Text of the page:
The Student News Site of University of Arizona

The Daily Wildcat

57° Tucson, AZ

The Daily Wildcat

The Daily Wildcat

 

    California songwriter Tristan Prettyman makes a comeback

    Press+Photo
    Press Photo

    Less than a week after the release of her third album, Cedar & Gold, San Diego musician Tristan Prettyman can finally breathe again. “When I came back to do this record, it felt like I was starting a fresh conversation,” explains Prettyman, “a fresh start with both myself and with making music.” Though Cedar & Gold’s triumphs seem to erase any memory of her absence, it is actually her first album since a self-described “four-year hiatus” from music that was fraught with personal struggle.

    Much has been made of Cedar & Gold’s being inspired by Prettyman’s engagement to and subsequent split from fellow musician Jason Mraz, and in songs like the aptly-titled “I Was Gonna Marry You,” Prettyman does indeed address the difficulties she faced. What’s more impressive, however, is the way in which Prettyman weaves her own personal experiences into more abstract and universal explorations of love through every track on Cedar & Gold. She explains that the album’s themes are based on the concept of alchemy, the fabled practice of turning lead into gold.

    “Around the time that I started working on Cedar & Gold I had this friend who was working with an alchemist, and the more he told me about it the more I realized that I was performing a kind of alchemy of my own,” Prettyman said. “I was taking all of these unfortunate emotions and turning them into something good, which were these songs that ultimately got me to put out another album.” What came of her pop song alchemy is remarkable — a 12-song record that blows many other singer-songwriter albums this year out of the water with its stark melodies and often gut-wrenching expressions of heartbreak.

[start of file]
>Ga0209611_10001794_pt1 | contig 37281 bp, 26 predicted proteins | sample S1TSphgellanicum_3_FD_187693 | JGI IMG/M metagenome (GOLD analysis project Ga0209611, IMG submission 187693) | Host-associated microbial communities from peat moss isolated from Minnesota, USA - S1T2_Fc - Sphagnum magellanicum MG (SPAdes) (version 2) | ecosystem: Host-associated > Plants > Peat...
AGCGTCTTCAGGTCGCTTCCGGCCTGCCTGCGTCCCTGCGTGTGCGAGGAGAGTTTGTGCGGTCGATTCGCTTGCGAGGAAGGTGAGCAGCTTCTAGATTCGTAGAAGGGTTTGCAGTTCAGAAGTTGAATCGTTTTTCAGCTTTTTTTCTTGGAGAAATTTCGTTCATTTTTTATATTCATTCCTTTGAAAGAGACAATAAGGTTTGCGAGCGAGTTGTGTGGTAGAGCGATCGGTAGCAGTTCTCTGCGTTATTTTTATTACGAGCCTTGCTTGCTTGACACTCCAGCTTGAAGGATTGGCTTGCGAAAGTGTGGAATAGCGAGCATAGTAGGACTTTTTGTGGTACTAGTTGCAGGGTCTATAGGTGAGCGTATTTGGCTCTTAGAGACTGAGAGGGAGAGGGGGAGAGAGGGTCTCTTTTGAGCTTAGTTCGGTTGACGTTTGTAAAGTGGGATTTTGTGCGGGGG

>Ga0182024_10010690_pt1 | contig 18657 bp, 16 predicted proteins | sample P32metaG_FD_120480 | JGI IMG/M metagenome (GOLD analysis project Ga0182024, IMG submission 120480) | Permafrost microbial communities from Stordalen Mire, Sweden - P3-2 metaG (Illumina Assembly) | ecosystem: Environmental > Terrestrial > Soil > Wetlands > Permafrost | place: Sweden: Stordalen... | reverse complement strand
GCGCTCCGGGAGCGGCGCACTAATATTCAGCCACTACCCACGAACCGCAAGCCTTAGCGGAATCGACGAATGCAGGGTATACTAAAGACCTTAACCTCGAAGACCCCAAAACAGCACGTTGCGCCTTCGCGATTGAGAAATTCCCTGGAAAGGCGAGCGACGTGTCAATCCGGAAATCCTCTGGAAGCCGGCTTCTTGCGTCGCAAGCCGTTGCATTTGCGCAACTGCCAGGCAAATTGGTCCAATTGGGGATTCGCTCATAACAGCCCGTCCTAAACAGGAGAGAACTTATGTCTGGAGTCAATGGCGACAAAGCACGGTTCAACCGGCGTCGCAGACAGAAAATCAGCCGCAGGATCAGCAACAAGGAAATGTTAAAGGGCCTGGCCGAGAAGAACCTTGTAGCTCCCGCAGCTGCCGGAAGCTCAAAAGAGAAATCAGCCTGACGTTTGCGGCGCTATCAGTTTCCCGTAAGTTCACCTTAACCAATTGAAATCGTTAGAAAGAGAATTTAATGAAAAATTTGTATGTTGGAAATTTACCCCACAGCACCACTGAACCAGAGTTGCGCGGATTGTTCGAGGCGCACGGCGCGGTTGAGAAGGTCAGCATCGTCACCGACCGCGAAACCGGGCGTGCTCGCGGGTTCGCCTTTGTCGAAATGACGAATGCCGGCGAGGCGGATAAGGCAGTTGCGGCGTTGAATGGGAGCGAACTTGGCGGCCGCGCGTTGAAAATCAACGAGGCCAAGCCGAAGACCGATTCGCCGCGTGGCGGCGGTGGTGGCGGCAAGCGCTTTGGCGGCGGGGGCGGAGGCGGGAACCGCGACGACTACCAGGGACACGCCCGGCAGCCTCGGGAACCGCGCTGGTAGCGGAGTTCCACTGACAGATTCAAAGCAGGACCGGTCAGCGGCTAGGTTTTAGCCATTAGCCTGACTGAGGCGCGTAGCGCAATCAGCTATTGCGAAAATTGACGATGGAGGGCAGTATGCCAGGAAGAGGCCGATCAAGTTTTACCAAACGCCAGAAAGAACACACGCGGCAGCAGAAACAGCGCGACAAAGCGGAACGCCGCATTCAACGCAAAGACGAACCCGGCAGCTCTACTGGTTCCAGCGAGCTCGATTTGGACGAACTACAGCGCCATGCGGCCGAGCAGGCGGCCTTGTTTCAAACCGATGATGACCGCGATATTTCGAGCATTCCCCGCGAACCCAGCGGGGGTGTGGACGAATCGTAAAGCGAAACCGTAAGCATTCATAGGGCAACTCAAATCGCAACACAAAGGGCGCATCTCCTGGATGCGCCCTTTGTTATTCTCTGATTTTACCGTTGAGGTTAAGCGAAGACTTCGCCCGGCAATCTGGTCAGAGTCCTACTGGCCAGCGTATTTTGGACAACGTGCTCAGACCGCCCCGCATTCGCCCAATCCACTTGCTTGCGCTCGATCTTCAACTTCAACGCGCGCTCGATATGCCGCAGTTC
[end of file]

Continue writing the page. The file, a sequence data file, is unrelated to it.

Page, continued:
Though at times songs like “Second Chance,” with its refrain of “I don’t feel anything anymore” can be difficult to listen to, it’s important to understand Prettyman’s fundamental belief in keeping one’s head up. “I do have a sense of hope, a belief that things are happening for a reason,” she said. The songs certainly reflect this, and it’s a testament to Prettyman’s ability and maturity that an album derived from such pain still manages to leave listeners with the impression that things just might work out.

    This maturity can be felt all throughout the album, from hip-hop cool songs like “Bad Drug” to the dynamic pairing of album opus “Deepest Ocean Blue” with the unabashedly goofy “The Rebound.” As Prettyman explains, “It was important to me to take all these different sides of myself and put them on the album. You know, nothing is ever permanent. One hour I’m crying about what happened and the next I’m laughing with my friends. All of that is on the album.” With Cedar & Gold, Prettyman proves that sometimes the best medicine is simply an acoustic guitar and a melody to sing along to.

    Follow us on Twitter @wildcatarts.

    More to Discover
    Activate Search